<CPOV> Some articles for further thought

Seth Finkelstein sethf at sethf.com
Fri Jul 16 00:27:01 CEST 2010

> Juliana Brunello
> This article presents a very optimistic view concerning crowdsourcing
> and wikipedia in general. Seth Finkelstein responded to it and has
> used, once again, the word 'cult' to describe WP.

	Indeed I did. But do note more of the context:

Quoting the author: "Trust the Crowd; Its Smarter than You"

My brief riposte: "Nonsense. Crowds are notoriously dumb. Wikipedia is not a "crowd" - it's a cult.

	So, I was responding to the idea of a "crowd" which is a
"smarter than you", where the characterization "cult" seems quite
fitting alongside that idea.

	But rather than noting that in a brief comment I "once again"
used the c-word, I think it more significant to draw attention to,
well, let me say that portions of the article seem quite at variance
with my understanding of events, and I do not think the author will
respond to my challenge to substantiate part of her account. In
specific, in the aftermath of the scandal about a very high-ranking
Wikipedia administrator falsely claiming to be a professor, including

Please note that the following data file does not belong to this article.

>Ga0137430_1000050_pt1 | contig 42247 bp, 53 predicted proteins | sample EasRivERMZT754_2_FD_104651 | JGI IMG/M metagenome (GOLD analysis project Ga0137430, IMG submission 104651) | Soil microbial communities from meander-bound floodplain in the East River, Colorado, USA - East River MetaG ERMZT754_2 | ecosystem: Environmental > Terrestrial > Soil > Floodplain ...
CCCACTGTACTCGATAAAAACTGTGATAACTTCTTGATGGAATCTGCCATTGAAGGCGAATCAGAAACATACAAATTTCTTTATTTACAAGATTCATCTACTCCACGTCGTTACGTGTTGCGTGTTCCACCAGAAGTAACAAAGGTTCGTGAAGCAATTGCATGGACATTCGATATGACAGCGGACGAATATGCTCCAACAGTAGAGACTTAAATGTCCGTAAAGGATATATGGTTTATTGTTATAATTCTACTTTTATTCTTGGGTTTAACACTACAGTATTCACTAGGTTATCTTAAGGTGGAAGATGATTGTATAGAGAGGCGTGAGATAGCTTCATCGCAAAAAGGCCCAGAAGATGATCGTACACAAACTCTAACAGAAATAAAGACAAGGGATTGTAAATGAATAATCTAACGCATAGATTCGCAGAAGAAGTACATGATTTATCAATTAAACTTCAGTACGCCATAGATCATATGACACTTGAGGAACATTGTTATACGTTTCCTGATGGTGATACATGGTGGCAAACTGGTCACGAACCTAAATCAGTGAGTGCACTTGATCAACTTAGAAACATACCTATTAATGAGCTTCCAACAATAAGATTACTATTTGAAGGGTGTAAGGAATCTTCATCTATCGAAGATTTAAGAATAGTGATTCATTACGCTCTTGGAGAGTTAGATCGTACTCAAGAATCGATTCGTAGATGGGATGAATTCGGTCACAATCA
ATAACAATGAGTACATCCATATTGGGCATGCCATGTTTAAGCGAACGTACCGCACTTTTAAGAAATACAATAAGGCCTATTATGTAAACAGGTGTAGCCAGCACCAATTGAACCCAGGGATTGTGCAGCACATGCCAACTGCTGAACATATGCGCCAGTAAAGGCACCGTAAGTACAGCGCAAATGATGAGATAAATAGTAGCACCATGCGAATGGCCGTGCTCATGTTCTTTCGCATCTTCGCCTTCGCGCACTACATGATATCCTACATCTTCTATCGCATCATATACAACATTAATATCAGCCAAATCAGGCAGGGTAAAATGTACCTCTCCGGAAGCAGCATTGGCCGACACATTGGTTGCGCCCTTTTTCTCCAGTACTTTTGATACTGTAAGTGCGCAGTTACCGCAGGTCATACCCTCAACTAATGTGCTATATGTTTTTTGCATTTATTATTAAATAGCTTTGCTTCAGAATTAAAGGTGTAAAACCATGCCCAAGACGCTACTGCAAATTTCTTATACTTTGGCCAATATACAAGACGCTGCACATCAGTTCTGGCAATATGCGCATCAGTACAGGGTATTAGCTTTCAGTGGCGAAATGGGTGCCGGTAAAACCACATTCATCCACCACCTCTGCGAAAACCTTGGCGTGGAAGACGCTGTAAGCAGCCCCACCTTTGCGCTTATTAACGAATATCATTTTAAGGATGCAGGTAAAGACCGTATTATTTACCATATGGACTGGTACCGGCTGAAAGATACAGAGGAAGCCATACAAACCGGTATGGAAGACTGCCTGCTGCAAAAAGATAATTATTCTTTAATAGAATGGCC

lying about it to the _New Yorker_, this claim is made:

"In fact, in the months that followed, I found the community became
 self-correcting by encouraging the use of real names and identities.
 It found a way to help prevent this type of issue from happening again."

	I said: "Please provide some evidence this in fact happened
broadly, as opposed to a few extremely narrow contexts. There are
several examples that gainsay it."

	One could perhaps carefully parse and redefine the above
claim, but it seems to me at best extremely overreaching in terms of
the meaning an ordinary reader would take from it.

	FYI, in a second comment, I recommended the column I wrote
about that scandal:

"Oh, what a tangled web we weave when first we practise to deceive"

"Frequently, what is naively viewed as spontaneous generation is in
fact the product of a relatively small number of people who have been
induced to provide a huge amount of unpaid labour. The lifeblood of
Wikipedia is selling heavy contributors a dream that their donated
effort will give them the prestige of an academic."

Seth Finkelstein  Consulting Programmer  sethf at sethf.com  http://sethf.com
See _Guardian_ columns at: http://www.guardian.co.uk/profile/sethfinkelstein

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